styyoudaoicibaDictYouDict[sty 词源字典]
sty: English has two distinct words sty. The ‘pig enclosure’ [OE] is not recorded for certain as an independent word before the 13th century, but it occurs in compounds in Old English, and it is probably the same word as Old English stig ‘hall’ (source of English steward). It goes back ultimately to a prehistoric Germanic *stijam. The sty on one’s eye [17] denotes etymologically a ‘swelling’.

It comes from the now defunct styany ‘sty’. This was misinterpreted as ‘sty-oneye’, but in fact it was a compound formed from Middle English styan ‘swelling’ (a descendant of the present participle of Old English stīgan ‘rise’, which is related to modern English stair and stirrup) and eye.

=> steward; eye, stair, stirrup[sty etymology, sty origin, 英语词源]
sty (n.1)youdaoicibaDictYouDict
"pen for pigs," Old English sti, stig "hall, pen" (as in sti-fearh "sty-pig"), from Proto-Germanic *stijan (cognates: Old Norse stia "sty, kennel," Danish sti, Swedish stia "pen for swine, sheep, goats, etc.," Old High German stiga "pen for small cattle"). Meaning "filthy hovel" is from 1590s.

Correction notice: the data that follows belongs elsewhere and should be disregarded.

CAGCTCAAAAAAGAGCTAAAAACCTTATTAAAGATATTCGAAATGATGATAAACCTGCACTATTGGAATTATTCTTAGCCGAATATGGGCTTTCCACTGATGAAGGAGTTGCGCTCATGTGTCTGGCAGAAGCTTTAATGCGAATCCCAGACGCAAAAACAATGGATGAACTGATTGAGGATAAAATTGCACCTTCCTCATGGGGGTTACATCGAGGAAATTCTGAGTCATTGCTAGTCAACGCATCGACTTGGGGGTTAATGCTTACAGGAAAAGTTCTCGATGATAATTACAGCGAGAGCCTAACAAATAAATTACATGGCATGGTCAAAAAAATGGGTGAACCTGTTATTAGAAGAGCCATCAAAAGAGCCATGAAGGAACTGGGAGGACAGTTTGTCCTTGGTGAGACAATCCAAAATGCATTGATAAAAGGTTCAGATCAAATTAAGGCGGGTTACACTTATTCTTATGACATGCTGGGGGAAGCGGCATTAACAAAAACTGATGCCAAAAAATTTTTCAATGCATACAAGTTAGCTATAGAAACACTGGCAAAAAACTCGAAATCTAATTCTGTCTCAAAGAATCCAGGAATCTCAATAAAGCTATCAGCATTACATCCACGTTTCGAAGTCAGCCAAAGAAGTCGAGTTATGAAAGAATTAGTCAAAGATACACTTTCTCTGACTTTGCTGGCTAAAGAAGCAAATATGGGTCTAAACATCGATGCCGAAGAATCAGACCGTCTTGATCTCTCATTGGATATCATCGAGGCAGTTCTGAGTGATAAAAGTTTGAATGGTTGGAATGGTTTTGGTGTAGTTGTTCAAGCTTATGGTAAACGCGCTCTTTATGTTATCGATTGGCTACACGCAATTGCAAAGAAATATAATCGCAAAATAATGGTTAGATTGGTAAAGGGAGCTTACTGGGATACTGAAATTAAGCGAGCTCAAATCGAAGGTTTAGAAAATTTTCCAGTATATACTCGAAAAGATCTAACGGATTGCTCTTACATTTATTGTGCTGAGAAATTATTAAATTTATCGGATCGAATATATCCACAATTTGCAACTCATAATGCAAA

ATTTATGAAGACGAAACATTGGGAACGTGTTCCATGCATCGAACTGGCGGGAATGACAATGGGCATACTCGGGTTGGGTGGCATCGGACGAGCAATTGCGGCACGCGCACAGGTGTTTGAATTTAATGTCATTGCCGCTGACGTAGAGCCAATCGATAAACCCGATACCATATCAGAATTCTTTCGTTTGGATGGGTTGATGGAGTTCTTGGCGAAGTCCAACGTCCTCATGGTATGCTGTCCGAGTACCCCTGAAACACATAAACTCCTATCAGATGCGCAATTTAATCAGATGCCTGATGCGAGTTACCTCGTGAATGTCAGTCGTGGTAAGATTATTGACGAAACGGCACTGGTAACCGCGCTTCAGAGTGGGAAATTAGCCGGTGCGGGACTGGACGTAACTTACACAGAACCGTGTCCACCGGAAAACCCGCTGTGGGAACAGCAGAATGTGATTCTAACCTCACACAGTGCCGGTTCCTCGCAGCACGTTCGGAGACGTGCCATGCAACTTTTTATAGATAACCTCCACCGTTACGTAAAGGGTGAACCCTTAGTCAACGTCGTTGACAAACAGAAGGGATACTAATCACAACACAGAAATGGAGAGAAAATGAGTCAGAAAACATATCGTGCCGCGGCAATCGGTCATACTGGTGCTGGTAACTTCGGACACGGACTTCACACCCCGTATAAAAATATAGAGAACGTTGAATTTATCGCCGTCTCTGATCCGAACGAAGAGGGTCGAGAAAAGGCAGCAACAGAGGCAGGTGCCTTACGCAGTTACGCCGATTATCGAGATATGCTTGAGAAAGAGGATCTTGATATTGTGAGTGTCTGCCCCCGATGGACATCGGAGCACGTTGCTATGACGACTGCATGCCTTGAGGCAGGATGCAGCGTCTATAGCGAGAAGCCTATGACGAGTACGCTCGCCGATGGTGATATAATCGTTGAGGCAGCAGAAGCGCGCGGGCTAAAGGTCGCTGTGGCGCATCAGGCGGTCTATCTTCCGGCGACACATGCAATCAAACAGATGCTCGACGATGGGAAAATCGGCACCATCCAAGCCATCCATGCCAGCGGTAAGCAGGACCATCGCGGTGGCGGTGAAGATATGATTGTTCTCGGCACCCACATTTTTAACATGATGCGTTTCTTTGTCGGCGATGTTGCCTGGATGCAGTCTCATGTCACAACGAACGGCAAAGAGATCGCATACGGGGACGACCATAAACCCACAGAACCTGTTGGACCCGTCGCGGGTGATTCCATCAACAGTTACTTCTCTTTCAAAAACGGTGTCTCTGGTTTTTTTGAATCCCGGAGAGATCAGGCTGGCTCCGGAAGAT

sty (n.2)youdaoicibaDictYouDict
"inflamed swelling in the eyelid," 1610s, probably a back-formation from Middle English styany (as though sty on eye), mid-15c., from Old English stigend "sty," literally "riser," from present participle of stigan "go up, rise," from Proto-Germanic *stigan, from PIE root *steigh- "to stride, step, rise" (see stair).
sty (v.)youdaoicibaDictYouDict
"go up, ascend" (obsolete), Old English stigan (past tense stah, past participle stigun, common Germanic (Old Norse, Old Frisian stiga, Middle Dutch stighen, Old Saxon, Old High German stigan, German steigen, Gothic steigan), from PIE root *steigh- "go, rise, stride, step, walk" (see stair).